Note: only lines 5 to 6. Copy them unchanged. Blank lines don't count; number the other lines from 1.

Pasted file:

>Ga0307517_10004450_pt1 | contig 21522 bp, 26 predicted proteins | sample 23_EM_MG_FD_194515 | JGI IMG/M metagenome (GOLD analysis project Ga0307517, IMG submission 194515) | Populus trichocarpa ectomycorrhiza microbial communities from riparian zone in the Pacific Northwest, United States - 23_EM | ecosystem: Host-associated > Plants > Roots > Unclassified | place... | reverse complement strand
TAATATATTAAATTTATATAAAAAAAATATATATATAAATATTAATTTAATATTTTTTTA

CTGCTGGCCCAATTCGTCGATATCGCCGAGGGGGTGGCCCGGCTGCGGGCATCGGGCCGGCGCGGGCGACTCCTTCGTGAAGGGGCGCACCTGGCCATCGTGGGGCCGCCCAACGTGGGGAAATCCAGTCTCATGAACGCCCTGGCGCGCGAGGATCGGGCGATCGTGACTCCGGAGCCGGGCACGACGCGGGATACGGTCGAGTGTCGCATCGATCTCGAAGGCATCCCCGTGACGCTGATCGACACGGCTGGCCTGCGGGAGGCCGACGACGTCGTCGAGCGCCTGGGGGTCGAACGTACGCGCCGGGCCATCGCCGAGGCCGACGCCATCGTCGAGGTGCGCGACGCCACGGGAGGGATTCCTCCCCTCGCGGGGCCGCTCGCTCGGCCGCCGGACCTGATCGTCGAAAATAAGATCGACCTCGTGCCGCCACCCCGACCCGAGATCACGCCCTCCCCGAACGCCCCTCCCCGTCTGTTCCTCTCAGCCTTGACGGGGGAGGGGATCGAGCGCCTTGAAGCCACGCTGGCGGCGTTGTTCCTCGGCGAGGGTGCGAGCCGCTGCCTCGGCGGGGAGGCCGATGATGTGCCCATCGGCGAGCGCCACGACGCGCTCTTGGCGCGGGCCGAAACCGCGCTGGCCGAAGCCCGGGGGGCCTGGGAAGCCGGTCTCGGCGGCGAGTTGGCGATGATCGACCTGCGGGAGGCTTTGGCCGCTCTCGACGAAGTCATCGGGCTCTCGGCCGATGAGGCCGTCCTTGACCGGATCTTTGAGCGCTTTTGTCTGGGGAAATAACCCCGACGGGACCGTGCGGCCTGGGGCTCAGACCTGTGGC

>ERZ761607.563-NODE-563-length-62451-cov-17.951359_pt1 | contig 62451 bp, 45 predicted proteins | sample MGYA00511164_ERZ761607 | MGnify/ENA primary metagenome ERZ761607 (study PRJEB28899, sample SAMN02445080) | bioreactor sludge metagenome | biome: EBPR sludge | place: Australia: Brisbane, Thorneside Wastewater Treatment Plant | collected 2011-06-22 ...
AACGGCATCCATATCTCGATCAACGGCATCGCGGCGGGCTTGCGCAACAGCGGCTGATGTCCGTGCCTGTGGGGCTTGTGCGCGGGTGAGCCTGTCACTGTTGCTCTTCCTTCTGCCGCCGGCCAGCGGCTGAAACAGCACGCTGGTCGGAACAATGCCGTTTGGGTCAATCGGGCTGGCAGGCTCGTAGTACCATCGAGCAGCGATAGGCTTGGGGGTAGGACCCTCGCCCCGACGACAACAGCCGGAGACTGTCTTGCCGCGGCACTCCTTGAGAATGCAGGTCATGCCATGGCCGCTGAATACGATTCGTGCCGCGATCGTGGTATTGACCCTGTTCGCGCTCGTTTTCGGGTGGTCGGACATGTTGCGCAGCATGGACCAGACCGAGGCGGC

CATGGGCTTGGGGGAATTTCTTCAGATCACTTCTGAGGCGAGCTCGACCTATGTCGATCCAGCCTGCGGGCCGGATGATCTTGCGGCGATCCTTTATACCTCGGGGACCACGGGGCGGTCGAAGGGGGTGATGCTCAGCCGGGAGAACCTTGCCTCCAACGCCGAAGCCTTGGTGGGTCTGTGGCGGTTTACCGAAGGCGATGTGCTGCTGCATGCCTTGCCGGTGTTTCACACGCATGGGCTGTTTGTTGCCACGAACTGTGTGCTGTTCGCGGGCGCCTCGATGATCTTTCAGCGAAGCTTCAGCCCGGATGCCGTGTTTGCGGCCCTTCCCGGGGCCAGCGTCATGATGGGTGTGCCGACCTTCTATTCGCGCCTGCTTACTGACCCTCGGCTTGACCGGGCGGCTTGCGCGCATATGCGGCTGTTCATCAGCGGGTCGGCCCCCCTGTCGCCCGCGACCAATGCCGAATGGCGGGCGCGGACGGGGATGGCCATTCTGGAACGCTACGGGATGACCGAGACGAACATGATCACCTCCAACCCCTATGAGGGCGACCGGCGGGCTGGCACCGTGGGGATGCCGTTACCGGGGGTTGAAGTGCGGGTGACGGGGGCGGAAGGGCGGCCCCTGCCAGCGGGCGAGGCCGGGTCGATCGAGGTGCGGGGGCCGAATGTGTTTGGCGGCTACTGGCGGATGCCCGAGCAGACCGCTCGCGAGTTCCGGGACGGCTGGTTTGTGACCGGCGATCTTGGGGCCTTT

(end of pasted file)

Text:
AACGGCATCCATATCTCGATCAACGGCATCGCGGCGGGCTTGCGCAACAGCGGCTGATGTCCGTGCCTGTGGGGCTTGTGCGCGGGTGAGCCTGTCACTGTTGCTCTTCCTTCTGCCGCCGGCCAGCGGCTGAAACAGCACGCTGGTCGGAACAATGCCGTTTGGGTCAATCGGGCTGGCAGGCTCGTAGTACCATCGAGCAGCGATAGGCTTGGGGGTAGGACCCTCGCCCCGACGACAACAGCCGGAGACTGTCTTGCCGCGGCACTCCTTGAGAATGCAGGTCATGCCATGGCCGCTGAATACGATTCGTGCCGCGATCGTGGTATTGACCCTGTTCGCGCTCGTTTTCGGGTGGTCGGACATGTTGCGCAGCATGGACCAGACCGAGGCGGC

CATGGGCTTGGGGGAATTTCTTCAGATCACTTCTGAGGCGAGCTCGACCTATGTCGATCCAGCCTGCGGGCCGGATGATCTTGCGGCGATCCTTTATACCTCGGGGACCACGGGGCGGTCGAAGGGGGTGATGCTCAGCCGGGAGAACCTTGCCTCCAACGCCGAAGCCTTGGTGGGTCTGTGGCGGTTTACCGAAGGCGATGTGCTGCTGCATGCCTTGCCGGTGTTTCACACGCATGGGCTGTTTGTTGCCACGAACTGTGTGCTGTTCGCGGGCGCCTCGATGATCTTTCAGCGAAGCTTCAGCCCGGATGCCGTGTTTGCGGCCCTTCCCGGGGCCAGCGTCATGATGGGTGTGCCGACCTTCTATTCGCGCCTGCTTACTGACCCTCGGCTTGACCGGGCGGCTTGCGCGCATATGCGGCTGTTCATCAGCGGGTCGGCCCCCCTGTCGCCCGCGACCAATGCCGAATGGCGGGCGCGGACGGGGATGGCCATTCTGGAACGCTACGGGATGACCGAGACGAACATGATCACCTCCAACCCCTATGAGGGCGACCGGCGGGCTGGCACCGTGGGGATGCCGTTACCGGGGGTTGAAGTGCGGGTGACGGGGGCGGAAGGGCGGCCCCTGCCAGCGGGCGAGGCCGGGTCGATCGAGGTGCGGGGGCCGAATGTGTTTGGCGGCTACTGGCGGATGCCCGAGCAGACCGCTCGCGAGTTCCGGGACGGCTGGTTTGTGACCGGCGATCTTGGGGCCTTT